By Dianne Post

As the events in Ferguson illustrated, injustice is as American as motherhood and apple pie.  From our inception, the Constitution counted African-Americans as only three-fifths of a person and Native Americans were not counted at all.  Neither group could vote nor could women or people who didn’t own property.


Likewise, law enforcement developed from a very flawed beginning, slave patrols sent out by plantation owners to capture escapees.  After the Civil War, sheriffs and justices of the peace were not paid by the government but were provided lists of workers needed by plantations, mines and the railroad.  The sheriff then arrested and the justice of the peace convicted African-Americans and “leased” them to the businesses.  Pinkerton thugs hired by corporations attacked labor union strikers in factories and plants while law enforcement turned their backs.

Black Codes ensured that African-Americans would remain under the control of the white establishment.  Jails and prisons then and now were and are used as a control mechanism for unwanted or overflow populations and for people we want to control, especially Black men and immigrants. Little argument can be made that the criminal justice system today is racist from cradle to grave, from the first police stop to the ultimate execution.

However, over the years, society has taken slow and painful steps toward inclusion and equality.  The country was torn apart by the Civil War, swung forward and back during Reconstruction, and then re-ignited with a new Civil Rights Movement in the 1960s.  The Suffrage movement started in 1848 and culminated in women’s right to vote in 1920.  Native Americans were not made citizens until 1924 and even after serving in World War II many could not vote until the 1965 Voting Rights Act.   The 1990 Americans with Disabilities Act prohibited discrimination against vulnerable members of our society.  The Lesbian/Gay/Bi-sexual/Transgender (LGBT) movement caught fire in 1969 and won marriage equality in 2015.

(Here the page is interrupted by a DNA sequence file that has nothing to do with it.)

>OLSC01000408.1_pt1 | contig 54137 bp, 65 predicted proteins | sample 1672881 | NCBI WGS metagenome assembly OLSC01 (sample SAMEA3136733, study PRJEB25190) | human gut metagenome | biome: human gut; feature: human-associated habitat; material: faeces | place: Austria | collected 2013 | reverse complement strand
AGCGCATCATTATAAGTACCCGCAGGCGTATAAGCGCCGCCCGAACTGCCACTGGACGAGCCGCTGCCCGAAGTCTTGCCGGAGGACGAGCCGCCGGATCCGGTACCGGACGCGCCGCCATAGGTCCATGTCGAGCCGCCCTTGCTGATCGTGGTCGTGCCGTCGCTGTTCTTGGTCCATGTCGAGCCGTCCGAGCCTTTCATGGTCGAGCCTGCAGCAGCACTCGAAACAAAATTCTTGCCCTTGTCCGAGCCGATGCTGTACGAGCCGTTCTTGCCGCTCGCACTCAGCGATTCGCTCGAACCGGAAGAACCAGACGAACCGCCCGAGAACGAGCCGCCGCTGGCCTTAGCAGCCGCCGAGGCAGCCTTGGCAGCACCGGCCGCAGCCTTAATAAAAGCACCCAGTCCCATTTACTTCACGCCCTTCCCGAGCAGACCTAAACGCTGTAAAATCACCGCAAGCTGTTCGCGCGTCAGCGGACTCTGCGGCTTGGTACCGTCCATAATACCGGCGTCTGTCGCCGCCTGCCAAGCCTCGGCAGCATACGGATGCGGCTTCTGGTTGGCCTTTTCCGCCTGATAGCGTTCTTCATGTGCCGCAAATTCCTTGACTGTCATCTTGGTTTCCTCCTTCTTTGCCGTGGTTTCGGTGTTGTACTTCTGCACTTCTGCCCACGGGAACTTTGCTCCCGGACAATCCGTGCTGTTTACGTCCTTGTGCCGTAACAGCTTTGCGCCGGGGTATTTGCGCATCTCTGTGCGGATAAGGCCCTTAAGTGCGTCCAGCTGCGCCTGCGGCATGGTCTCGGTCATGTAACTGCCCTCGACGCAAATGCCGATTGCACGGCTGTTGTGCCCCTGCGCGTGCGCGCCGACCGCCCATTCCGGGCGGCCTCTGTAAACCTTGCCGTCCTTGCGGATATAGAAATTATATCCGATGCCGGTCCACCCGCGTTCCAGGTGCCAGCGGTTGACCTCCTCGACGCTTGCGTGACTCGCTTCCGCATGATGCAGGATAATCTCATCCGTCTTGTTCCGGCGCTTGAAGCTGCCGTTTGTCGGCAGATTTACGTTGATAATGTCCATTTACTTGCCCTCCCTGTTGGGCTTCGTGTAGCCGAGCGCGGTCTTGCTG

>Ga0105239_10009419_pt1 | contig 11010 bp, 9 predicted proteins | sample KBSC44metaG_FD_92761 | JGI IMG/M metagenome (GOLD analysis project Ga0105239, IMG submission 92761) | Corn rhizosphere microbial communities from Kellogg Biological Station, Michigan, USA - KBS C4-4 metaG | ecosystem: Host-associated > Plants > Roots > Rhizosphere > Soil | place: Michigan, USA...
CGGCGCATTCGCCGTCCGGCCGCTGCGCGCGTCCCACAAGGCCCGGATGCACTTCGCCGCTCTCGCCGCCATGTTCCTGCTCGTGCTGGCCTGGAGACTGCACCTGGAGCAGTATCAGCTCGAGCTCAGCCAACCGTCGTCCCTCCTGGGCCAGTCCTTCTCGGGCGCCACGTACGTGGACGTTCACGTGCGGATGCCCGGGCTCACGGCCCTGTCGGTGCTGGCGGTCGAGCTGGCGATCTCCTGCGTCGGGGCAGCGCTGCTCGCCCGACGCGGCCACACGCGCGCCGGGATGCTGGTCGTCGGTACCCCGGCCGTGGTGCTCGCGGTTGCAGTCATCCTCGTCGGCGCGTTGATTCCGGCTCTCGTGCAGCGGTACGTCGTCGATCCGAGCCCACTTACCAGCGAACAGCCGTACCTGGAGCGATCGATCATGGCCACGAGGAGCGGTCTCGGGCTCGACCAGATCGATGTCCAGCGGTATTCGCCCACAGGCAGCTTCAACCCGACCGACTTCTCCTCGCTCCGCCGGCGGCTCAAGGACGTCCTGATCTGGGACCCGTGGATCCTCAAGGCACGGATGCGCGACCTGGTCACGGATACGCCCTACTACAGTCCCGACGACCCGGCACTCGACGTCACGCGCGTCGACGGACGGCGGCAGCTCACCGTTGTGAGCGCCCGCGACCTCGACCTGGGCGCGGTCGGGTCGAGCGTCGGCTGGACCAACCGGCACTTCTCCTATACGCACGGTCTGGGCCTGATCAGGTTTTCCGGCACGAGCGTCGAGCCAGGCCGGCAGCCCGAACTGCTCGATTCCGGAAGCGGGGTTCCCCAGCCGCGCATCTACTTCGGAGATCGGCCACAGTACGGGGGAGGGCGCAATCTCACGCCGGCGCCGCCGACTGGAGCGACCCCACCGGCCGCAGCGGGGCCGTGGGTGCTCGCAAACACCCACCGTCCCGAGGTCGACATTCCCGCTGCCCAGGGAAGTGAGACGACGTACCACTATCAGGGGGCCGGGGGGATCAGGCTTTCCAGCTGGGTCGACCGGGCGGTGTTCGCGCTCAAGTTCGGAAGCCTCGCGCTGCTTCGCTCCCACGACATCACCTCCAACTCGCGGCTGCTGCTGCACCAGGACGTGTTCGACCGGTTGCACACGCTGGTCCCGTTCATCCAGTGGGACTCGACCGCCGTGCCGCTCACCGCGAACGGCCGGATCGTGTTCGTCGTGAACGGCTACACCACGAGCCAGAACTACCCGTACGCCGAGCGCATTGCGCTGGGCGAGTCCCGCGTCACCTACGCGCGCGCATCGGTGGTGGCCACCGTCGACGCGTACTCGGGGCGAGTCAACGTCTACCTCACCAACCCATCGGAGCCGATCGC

Arizona has also struggled to become more inclusive.  From the state’s founding, when  state leaders refused to be joined with New Mexico because there were too many Mexicans, to Operation Eagle Eye a Republican Party voter suppression operation in the 1960s to challenge minority voters, the struggle for fairness toward Arizona’s original Mexican inhabitants continues in the immigrant battles of today.

Unfortunately, the absence of fair justice for all in Arizona is not ancient history.  In 2005, the Department of Public Safety was found guilty of racial profiling.  In 2010, SB 1070 was passed setting off a national boycott and outcry that culminated in most of the act being overturned by the courts.  In 2014, the legislature passed SB 1062 to attack the LGBT community.  In 2013, a federal court judge found the Maricopa County Sheriff guilty of racial profiling and in 2016 found him guilty of contempt for refusing to abide by the court order to end the discrimination.

Racism and classism are tightly connected as Lyndon Johnson knew with his War on Poverty and Martin Luther King discovered when he enlarged his strategy to convene a Poor People’s March.  The Occupy movement fought against social and economic injustice beginning in 2011 and starkly illuminated the crimes of Wall Street that Senator Elizabeth Warren keeps alive today.  The recent Bernie Sanders presidential campaign forced the issue of income inequality onto the national political agenda.  Community organizing turned the Fight for $15 into a national campaign.  The findings in Ferguson that our courts have become debt collectors and our jails have become debtors prisons is another example of racism and classism playing out in the very fabric of our nation.

Since Ferguson, many people talk about restoring faith in our criminal justice system.  For minorities and the poor, they never had faith in the system so it can’t be restored but must be created by making reality the principles in the preamble of the Constitution, “We the People of the United States, in Order to form a more perfect Union, establish Justice, …”

So long as we continue to deny racism and ignore white privilege, we cannot establish Justice.